The invention provides a lift pin mechanism for substrate handling equipment wherein the lift pins have extremely high elasticity and possibly heat recoverability which allows damaged lift pins to be restraightened without removal from the lift pin arrangement. According to the invention, the lift pins are of a superelastic and/or shape memory alloy based on the nickel-titanium system (e.g., Nitinol, a NiTi alloy having 53-57 wt % Ni with or without additional alloying elements). Such materials exhibit the "superelastic effect" where, if subjected to a mechanical strain sufficient to cause substantial bending (e.g., over 3% strain), the material returns immediately to its original shape as soon as the force causing the strain is removed. Thus, in a lift pin arrangement, thin wires of a superelastic alloy can be used to provide a lift pin arrangement which will accommodate dramatic bends of the lift pins without permanent distortion thereof. Further, if the lift pins become deformed, the heat recoverable property of the alloy can be used to recover the original shape of the lift pins.
The superelastic effect is known to occur through the formation of stress-induced martensite. That is, when a shape memory alloy exhibiting stress-induced martensite is stressed at a temperature above Ms (so that the austenitic state is initially stable), but below Md (the maximum temperature at which martensite formation can occur even under stress) it first deforms elastically and then at a critical stress, begins to transform elastically by the formation of stress-induced martensite. Upon release of the stress, the stress-induced martensite transforms back to austenite and the material returns to its original configuration. Thus, the material can recover elastically from strains of more than 3% and possibly as much as 6 or 8% whereas most conventional materials are permanently deformed when subjected to as little as 1% strain. However, if the amount of stress is sufficient to leave the shape memory alloy material in a deformed configuration after the stress is removed, providing the metal has a "memorized" configuration and level of deformation is not too great, it is possible to return the material to its original memorized configuration simply by heating the material into its austenitic state.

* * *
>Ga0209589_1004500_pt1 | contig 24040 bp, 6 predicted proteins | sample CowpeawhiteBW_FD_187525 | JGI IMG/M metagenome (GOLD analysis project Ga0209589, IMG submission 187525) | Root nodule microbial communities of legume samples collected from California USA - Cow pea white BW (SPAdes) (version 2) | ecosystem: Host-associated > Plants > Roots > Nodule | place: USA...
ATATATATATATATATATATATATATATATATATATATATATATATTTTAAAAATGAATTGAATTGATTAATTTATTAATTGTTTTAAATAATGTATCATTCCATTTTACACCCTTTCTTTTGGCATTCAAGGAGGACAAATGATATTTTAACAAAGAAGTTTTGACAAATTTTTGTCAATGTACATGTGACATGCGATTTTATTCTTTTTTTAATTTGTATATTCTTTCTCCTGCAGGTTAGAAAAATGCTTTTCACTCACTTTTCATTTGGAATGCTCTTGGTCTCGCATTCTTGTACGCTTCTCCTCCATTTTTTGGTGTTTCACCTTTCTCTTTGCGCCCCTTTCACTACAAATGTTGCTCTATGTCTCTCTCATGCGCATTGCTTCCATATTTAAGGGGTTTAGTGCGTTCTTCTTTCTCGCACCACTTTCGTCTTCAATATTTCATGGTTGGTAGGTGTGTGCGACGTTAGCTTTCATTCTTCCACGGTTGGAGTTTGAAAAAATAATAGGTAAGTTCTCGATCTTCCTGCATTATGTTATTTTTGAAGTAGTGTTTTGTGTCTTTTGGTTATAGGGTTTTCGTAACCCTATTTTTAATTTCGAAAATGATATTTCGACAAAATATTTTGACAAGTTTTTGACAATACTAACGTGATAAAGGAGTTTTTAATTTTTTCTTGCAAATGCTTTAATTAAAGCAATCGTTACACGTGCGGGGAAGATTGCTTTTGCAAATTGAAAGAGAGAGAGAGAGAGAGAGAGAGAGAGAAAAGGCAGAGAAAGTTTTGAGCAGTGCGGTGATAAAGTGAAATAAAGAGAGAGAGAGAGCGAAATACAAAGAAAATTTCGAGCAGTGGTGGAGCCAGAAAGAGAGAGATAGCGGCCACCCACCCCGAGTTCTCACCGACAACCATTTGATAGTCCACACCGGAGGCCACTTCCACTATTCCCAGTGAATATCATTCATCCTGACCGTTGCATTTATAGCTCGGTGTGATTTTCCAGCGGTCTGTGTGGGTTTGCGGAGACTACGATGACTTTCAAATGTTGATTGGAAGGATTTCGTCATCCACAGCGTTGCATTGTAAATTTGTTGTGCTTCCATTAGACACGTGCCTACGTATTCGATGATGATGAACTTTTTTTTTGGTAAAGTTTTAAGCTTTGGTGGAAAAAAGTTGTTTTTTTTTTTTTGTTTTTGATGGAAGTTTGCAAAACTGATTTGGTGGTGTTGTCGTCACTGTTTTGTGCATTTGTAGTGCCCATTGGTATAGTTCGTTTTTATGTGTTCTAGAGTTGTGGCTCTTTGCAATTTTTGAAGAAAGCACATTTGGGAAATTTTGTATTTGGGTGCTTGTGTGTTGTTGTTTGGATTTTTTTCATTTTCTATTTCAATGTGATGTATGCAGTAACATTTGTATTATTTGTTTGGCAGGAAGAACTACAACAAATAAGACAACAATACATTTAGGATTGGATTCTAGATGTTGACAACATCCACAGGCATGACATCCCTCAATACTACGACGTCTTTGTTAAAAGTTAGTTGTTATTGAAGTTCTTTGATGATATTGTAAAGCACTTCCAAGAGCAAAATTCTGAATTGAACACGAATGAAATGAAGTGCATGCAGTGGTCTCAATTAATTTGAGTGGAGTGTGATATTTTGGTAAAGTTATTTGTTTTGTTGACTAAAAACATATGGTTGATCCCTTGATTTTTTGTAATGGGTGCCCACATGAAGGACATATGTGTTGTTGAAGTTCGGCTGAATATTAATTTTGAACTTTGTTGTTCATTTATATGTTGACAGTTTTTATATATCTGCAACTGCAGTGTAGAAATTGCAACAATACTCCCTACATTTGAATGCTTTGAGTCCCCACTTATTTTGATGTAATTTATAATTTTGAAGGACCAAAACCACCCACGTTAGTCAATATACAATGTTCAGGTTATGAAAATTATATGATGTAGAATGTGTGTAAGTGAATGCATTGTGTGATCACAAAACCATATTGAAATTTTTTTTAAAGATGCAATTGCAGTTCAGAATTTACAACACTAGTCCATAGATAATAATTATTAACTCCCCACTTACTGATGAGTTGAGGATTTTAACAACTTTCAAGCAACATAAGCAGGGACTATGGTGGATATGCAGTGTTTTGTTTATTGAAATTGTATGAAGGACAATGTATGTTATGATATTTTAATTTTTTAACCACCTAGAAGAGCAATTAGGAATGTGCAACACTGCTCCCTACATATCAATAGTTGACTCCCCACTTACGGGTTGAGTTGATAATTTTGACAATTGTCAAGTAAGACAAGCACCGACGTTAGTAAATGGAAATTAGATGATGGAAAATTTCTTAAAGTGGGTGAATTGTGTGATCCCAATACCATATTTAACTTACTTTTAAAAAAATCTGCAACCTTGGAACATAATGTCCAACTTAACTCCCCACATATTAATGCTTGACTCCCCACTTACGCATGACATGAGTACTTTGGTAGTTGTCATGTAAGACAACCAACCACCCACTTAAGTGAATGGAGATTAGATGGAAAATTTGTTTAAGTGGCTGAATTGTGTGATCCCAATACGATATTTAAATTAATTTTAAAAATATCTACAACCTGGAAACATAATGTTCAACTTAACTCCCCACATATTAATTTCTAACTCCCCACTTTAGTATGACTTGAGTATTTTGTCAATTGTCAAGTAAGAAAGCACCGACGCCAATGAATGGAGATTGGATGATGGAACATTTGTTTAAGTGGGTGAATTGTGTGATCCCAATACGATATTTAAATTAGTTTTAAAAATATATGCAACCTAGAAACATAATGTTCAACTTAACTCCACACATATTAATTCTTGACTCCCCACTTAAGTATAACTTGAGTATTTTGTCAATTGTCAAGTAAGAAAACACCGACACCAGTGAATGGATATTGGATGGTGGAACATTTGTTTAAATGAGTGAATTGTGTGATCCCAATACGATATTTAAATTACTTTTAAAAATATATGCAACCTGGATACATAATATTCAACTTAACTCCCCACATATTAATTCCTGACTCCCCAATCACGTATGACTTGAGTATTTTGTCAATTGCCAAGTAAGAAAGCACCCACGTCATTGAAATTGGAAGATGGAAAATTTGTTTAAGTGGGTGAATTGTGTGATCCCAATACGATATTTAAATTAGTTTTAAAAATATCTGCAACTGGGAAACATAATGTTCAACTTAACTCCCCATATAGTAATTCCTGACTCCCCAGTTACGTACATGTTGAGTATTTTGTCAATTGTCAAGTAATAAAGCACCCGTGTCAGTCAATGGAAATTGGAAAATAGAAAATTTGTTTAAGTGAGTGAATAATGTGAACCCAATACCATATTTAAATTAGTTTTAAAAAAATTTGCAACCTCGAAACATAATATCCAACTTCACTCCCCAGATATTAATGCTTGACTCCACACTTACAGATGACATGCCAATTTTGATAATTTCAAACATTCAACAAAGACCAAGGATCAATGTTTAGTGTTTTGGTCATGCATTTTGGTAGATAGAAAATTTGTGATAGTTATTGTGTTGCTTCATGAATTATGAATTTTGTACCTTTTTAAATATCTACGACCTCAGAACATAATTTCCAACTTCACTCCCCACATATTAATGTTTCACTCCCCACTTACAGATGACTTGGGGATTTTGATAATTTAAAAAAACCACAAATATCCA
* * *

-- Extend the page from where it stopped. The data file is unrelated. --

A discussion of effects of shape memory alloys and the stress-induced martensite transformation is provided in U.S. Pat. No. 4,665,906 and in a Materials Research Society Publication entitled "Designing With the Shape Memory Effect" by T. W. Duerig et al., MRS Int'l Mtg. on Adv. Mats., Vol. 9 (1980). Further, heat-treatments of shape memory alloys have generally been conducted by solution-treatment at high temperature followed by quenching rapidly into water in order to obtain a high temperature single phase which causes the shape memory effect to appear, as explained in an article by K. Otsuka et al. entitled "Development of Energy-Saving Materials Using Superelasticity," SPEY 14 (January 1985). The superelasticity of such alloys, however, can be enhanced by aging the material to produce fine precipitates, as explained by Otsuka et al.
The temperature at which the shape memory alloy transforms from the martensitic to the austenitic state can be adjusted by appropriate thermomechanical treatment and/or alloying of the shape memory alloy. For instance, U.S. Pat. No. 4,894,100 discloses a Ni-Ti-V alloy wherein the Ms temperature can be adjusted by varying the Ni/Ti ratio and V content. The '100 patent discloses that an Ms of 20°-70° C. can be provided by adjusting the ratio of Ni/Ti to 0.96-1.02 whereas an Ms of -150° to 20° C. can be provided by adjusting the ratio of Ni/Ti to 1.0-1.06. When such an alloy is heat treated at 425°-525° C. after being cold worked, an Ms of -10° to 20° C. can be provided. Thus, various alloys and thermomechanical treatments thereof can be utilized to provide the lifting pins in accordance with the invention.
According to the invention, the lift pins can be of a shape memory material such as Nitinol which is formed into a memorized configuration by appropriate thermomechanical treatment. For instance, the lift pins can be rectilinearly extending cylindrical Nitinol pins which have an Ms no greater than 25° C., e.g., 5° C. However, if desired, the lift pins can have an Ms of greater than 25° C. According to a preferred embodiment, the lift pins are operated in an environment in which the lift pins are normally in the austenitic condition. Thus, the lift pins will exhibit the superelastic effect as a result of the ability to form stress-induced martensite. However, the lift pins can also be used in an environment in which the lift pins are in the martensitic condition. In either case, if the lift pins are deformed in the martensitic state beyond the elastic limit, the lift pins can be restored to their memorized configuration simply by heating the lift pins into the austenitic state.
The lift pin arrangement can be used in various parts of substrate processing apparatus such as in load locks and/or substrate processing chambers. The substrate can be transferred by robotic arm or other suitable mechanism to a position at which lift pins lift the substrate off of a support surface of the robotic arm, the robotic arm is withdrawn and the substrate is lowered onto a support surface of the same or another robotic arm, a substrate holder, or the like.